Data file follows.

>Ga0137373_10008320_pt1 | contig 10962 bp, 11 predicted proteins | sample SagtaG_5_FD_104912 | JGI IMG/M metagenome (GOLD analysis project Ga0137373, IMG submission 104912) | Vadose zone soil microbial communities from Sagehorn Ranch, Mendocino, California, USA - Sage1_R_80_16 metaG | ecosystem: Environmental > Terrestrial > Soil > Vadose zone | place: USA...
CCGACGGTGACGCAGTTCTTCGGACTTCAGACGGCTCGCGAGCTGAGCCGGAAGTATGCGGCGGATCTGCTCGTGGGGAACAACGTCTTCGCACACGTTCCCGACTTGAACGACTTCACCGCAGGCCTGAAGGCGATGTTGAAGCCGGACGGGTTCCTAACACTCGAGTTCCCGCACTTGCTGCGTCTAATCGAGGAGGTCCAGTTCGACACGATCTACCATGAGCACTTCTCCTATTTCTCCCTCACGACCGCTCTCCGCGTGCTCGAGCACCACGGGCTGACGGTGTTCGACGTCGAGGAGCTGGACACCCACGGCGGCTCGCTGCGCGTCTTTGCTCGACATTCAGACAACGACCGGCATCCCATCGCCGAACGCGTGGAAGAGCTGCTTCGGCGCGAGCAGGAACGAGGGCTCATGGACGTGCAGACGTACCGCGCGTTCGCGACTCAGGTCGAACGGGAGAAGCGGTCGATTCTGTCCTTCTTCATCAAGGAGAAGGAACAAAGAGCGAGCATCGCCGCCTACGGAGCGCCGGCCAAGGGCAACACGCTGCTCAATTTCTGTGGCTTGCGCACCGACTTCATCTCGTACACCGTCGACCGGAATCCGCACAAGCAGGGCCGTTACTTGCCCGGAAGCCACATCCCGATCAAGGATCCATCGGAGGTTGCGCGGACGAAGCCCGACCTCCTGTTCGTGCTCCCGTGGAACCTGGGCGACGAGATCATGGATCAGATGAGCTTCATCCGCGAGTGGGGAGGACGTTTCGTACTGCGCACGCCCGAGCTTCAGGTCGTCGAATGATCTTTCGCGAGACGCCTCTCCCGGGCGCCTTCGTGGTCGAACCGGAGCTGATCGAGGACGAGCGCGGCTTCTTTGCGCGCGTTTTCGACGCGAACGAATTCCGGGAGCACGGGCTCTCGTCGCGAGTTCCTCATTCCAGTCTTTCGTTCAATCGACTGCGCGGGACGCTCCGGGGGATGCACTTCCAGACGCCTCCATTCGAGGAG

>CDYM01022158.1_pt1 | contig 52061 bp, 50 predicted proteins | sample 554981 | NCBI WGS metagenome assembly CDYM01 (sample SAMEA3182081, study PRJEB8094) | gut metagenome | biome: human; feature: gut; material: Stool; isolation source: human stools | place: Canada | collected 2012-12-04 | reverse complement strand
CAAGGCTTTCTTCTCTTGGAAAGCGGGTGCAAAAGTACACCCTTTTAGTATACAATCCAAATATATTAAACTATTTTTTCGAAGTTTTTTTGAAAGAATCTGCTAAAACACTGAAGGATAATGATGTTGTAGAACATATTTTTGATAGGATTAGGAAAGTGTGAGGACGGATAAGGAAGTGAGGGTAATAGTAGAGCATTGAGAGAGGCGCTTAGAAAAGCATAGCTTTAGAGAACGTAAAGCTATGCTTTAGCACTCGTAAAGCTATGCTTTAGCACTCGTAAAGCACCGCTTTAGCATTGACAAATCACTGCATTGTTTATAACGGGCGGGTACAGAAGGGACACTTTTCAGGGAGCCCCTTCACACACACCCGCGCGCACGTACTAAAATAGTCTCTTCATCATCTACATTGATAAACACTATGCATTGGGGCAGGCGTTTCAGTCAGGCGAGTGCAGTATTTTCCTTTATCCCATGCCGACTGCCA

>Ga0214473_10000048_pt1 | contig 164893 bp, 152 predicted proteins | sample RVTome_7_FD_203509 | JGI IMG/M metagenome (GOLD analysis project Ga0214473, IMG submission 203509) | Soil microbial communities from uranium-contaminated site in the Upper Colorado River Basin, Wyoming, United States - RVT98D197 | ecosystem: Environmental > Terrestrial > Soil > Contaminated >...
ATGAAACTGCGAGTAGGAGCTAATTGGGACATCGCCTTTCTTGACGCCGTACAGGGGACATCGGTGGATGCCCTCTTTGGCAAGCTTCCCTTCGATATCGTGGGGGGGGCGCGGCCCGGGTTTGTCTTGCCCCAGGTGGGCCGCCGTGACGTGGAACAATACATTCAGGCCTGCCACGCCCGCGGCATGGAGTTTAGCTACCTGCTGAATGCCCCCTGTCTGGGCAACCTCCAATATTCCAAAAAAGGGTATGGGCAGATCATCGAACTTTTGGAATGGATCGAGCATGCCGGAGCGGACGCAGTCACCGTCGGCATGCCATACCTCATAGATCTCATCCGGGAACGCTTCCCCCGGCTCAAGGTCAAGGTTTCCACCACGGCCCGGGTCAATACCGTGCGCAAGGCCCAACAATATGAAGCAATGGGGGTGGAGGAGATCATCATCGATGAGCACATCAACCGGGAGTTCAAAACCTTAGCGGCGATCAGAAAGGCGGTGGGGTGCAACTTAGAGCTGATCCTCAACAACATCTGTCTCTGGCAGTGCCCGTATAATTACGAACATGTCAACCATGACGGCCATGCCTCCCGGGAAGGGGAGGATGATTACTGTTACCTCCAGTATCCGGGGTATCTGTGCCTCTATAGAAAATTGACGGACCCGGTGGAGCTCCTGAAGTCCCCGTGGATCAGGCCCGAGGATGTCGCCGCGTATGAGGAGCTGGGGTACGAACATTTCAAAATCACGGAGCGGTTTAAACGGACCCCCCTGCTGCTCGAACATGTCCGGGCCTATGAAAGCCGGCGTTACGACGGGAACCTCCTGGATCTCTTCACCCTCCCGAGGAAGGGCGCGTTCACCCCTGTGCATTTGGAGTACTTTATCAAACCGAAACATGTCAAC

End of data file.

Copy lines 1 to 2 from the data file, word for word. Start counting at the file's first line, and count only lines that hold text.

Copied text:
>Ga0137373_10008320_pt1 | contig 10962 bp, 11 predicted proteins | sample SagtaG_5_FD_104912 | JGI IMG/M metagenome (GOLD analysis project Ga0137373, IMG submission 104912) | Vadose zone soil microbial communities from Sagehorn Ranch, Mendocino, California, USA - Sage1_R_80_16 metaG | ecosystem: Environmental > Terrestrial > Soil > Vadose zone | place: USA...
CCGACGGTGACGCAGTTCTTCGGACTTCAGACGGCTCGCGAGCTGAGCCGGAAGTATGCGGCGGATCTGCTCGTGGGGAACAACGTCTTCGCACACGTTCCCGACTTGAACGACTTCACCGCAGGCCTGAAGGCGATGTTGAAGCCGGACGGGTTCCTAACACTCGAGTTCCCGCACTTGCTGCGTCTAATCGAGGAGGTCCAGTTCGACACGATCTACCATGAGCACTTCTCCTATTTCTCCCTCACGACCGCTCTCCGCGTGCTCGAGCACCACGGGCTGACGGTGTTCGACGTCGAGGAGCTGGACACCCACGGCGGCTCGCTGCGCGTCTTTGCTCGACATTCAGACAACGACCGGCATCCCATCGCCGAACGCGTGGAAGAGCTGCTTCGGCGCGAGCAGGAACGAGGGCTCATGGACGTGCAGACGTACCGCGCGTTCGCGACTCAGGTCGAACGGGAGAAGCGGTCGATTCTGTCCTTCTTCATCAAGGAGAAGGAACAAAGAGCGAGCATCGCCGCCTACGGAGCGCCGGCCAAGGGCAACACGCTGCTCAATTTCTGTGGCTTGCGCACCGACTTCATCTCGTACACCGTCGACCGGAATCCGCACAAGCAGGGCCGTTACTTGCCCGGAAGCCACATCCCGATCAAGGATCCATCGGAGGTTGCGCGGACGAAGCCCGACCTCCTGTTCGTGCTCCCGTGGAACCTGGGCGACGAGATCATGGATCAGATGAGCTTCATCCGCGAGTGGGGAGGACGTTTCGTACTGCGCACGCCCGAGCTTCAGGTCGTCGAATGATCTTTCGCGAGACGCCTCTCCCGGGCGCCTTCGTGGTCGAACCGGAGCTGATCGAGGACGAGCGCGGCTTCTTTGCGCGCGTTTTCGACGCGAACGAATTCCGGGAGCACGGGCTCTCGTCGCGAGTTCCTCATTCCAGTCTTTCGTTCAATCGACTGCGCGGGACGCTCCGGGGGATGCACTTCCAGACGCCTCCATTCGAGGAG